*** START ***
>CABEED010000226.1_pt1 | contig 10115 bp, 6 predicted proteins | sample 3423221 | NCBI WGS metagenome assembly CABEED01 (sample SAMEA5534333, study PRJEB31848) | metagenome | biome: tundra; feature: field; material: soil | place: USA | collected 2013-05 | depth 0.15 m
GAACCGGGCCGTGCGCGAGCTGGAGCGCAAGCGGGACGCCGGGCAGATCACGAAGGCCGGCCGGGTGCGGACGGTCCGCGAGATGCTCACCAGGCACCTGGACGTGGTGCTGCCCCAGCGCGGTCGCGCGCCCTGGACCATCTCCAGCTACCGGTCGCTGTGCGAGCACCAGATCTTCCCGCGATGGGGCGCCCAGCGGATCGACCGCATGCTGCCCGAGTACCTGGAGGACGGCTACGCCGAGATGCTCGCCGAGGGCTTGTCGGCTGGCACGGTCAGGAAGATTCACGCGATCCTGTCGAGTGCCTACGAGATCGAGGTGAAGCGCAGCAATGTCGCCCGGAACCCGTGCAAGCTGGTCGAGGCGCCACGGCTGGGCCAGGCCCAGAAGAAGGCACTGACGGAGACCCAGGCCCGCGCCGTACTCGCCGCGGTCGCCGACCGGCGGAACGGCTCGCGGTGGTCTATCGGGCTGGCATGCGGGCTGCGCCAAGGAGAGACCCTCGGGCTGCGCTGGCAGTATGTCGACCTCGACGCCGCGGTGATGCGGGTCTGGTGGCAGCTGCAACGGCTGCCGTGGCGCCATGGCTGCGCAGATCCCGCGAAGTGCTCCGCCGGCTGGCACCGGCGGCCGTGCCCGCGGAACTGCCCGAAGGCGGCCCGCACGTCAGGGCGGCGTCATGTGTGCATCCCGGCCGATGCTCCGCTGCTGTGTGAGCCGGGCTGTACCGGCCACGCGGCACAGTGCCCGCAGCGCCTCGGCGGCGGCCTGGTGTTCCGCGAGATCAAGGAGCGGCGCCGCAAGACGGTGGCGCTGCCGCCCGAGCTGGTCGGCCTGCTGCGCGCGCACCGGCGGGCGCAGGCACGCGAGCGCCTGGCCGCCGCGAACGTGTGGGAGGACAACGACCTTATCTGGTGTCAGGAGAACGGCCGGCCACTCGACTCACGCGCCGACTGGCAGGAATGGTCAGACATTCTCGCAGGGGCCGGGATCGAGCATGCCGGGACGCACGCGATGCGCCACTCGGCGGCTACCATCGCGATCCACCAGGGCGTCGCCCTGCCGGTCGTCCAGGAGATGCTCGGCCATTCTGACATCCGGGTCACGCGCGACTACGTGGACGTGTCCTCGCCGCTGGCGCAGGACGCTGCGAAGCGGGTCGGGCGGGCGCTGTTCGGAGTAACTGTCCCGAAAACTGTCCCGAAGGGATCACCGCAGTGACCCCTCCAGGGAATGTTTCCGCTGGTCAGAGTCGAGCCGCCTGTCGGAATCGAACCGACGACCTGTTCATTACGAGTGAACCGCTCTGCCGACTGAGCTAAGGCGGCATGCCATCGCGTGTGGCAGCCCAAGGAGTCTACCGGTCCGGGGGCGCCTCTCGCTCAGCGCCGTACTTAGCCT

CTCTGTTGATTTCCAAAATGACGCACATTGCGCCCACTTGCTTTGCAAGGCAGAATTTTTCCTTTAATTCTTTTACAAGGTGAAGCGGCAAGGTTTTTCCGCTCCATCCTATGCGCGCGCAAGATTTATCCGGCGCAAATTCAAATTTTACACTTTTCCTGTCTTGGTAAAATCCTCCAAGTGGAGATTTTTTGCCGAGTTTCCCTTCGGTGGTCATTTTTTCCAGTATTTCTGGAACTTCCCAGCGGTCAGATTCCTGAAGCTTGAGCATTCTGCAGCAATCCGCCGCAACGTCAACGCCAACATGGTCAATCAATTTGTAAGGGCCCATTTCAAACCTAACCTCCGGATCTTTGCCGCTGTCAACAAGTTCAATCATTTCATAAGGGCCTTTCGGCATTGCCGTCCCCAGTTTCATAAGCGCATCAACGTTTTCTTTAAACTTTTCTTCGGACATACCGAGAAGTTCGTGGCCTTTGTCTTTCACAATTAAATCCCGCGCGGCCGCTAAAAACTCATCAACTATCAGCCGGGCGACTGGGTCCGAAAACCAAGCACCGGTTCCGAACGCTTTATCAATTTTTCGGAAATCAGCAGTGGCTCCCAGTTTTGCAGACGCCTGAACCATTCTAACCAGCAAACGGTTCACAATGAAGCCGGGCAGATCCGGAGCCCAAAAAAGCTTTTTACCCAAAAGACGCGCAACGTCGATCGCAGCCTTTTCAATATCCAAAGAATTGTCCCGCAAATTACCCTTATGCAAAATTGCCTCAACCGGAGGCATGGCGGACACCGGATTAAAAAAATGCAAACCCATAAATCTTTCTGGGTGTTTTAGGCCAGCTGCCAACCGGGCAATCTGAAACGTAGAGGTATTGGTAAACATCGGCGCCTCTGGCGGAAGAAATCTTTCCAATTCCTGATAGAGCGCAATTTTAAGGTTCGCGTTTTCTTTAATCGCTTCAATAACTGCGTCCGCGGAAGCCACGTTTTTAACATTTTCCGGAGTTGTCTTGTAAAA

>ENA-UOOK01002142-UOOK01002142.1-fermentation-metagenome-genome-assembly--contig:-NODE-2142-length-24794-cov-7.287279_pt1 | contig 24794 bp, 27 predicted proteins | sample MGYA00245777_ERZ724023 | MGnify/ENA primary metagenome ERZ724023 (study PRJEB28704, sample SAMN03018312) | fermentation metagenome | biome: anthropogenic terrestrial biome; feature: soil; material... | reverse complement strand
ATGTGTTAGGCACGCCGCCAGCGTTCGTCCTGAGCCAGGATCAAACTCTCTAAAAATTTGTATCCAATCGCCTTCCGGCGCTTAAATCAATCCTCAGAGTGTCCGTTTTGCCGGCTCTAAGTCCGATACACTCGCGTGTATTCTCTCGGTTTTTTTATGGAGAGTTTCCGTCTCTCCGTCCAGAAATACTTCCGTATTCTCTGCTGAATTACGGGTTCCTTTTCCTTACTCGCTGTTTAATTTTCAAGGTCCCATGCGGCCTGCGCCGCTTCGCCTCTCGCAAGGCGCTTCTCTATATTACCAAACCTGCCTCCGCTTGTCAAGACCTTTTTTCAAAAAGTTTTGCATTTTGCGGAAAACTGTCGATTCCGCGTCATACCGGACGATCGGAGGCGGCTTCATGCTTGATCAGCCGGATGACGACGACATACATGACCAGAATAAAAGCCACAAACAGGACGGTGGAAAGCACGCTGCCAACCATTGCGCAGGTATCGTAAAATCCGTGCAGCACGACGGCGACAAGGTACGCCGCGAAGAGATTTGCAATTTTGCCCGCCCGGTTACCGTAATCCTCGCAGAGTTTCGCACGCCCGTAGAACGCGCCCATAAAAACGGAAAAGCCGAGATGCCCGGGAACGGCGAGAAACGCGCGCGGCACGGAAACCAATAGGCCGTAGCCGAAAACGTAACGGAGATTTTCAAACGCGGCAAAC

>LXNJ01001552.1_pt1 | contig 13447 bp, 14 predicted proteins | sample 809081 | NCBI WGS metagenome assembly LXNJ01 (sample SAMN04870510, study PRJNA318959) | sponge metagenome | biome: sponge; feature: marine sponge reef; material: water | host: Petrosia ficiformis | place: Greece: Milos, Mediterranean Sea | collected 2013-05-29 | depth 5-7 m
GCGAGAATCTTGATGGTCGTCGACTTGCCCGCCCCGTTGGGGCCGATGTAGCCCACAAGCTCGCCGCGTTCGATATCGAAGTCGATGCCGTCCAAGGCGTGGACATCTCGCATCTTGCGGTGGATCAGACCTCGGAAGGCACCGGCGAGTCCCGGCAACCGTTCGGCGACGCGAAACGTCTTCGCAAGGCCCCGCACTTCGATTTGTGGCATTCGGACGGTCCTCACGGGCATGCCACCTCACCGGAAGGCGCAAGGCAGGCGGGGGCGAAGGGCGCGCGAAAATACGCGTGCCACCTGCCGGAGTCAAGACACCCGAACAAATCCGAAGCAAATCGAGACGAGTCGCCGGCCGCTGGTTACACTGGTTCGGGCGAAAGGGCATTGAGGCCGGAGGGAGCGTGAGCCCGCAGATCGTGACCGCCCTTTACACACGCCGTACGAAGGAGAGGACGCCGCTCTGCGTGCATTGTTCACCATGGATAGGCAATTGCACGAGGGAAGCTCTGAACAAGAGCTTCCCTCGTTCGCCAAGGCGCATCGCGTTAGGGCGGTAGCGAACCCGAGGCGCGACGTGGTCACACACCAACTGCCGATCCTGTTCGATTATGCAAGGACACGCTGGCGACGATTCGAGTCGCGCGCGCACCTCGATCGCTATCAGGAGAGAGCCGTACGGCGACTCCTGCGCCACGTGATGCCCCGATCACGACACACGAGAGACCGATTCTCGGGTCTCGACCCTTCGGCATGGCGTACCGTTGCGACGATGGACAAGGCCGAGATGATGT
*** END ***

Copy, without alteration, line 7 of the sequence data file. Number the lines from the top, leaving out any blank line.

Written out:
GCGAGAATCTTGATGGTCGTCGACTTGCCCGCCCCGTTGGGGCCGATGTAGCCCACAAGCTCGCCGCGTTCGATATCGAAGTCGATGCCGTCCAAGGCGTGGACATCTCGCATCTTGCGGTGGATCAGACCTCGGAAGGCACCGGCGAGTCCCGGCAACCGTTCGGCGACGCGAAACGTCTTCGCAAGGCCCCGCACTTCGATTTGTGGCATTCGGACGGTCCTCACGGGCATGCCACCTCACCGGAAGGCGCAAGGCAGGCGGGGGCGAAGGGCGCGCGAAAATACGCGTGCCACCTGCCGGAGTCAAGACACCCGAACAAATCCGAAGCAAATCGAGACGAGTCGCCGGCCGCTGGTTACACTGGTTCGGGCGAAAGGGCATTGAGGCCGGAGGGAGCGTGAGCCCGCAGATCGTGACCGCCCTTTACACACGCCGTACGAAGGAGAGGACGCCGCTCTGCGTGCATTGTTCACCATGGATAGGCAATTGCACGAGGGAAGCTCTGAACAAGAGCTTCCCTCGTTCGCCAAGGCGCATCGCGTTAGGGCGGTAGCGAACCCGAGGCGCGACGTGGTCACACACCAACTGCCGATCCTGTTCGATTATGCAAGGACACGCTGGCGACGATTCGAGTCGCGCGCGCACCTCGATCGCTATCAGGAGAGAGCCGTACGGCGACTCCTGCGCCACGTGATGCCCCGATCACGACACACGAGAGACCGATTCTCGGGTCTCGACCCTTCGGCATGGCGTACCGTTGCGACGATGGACAAGGCCGAGATGATGT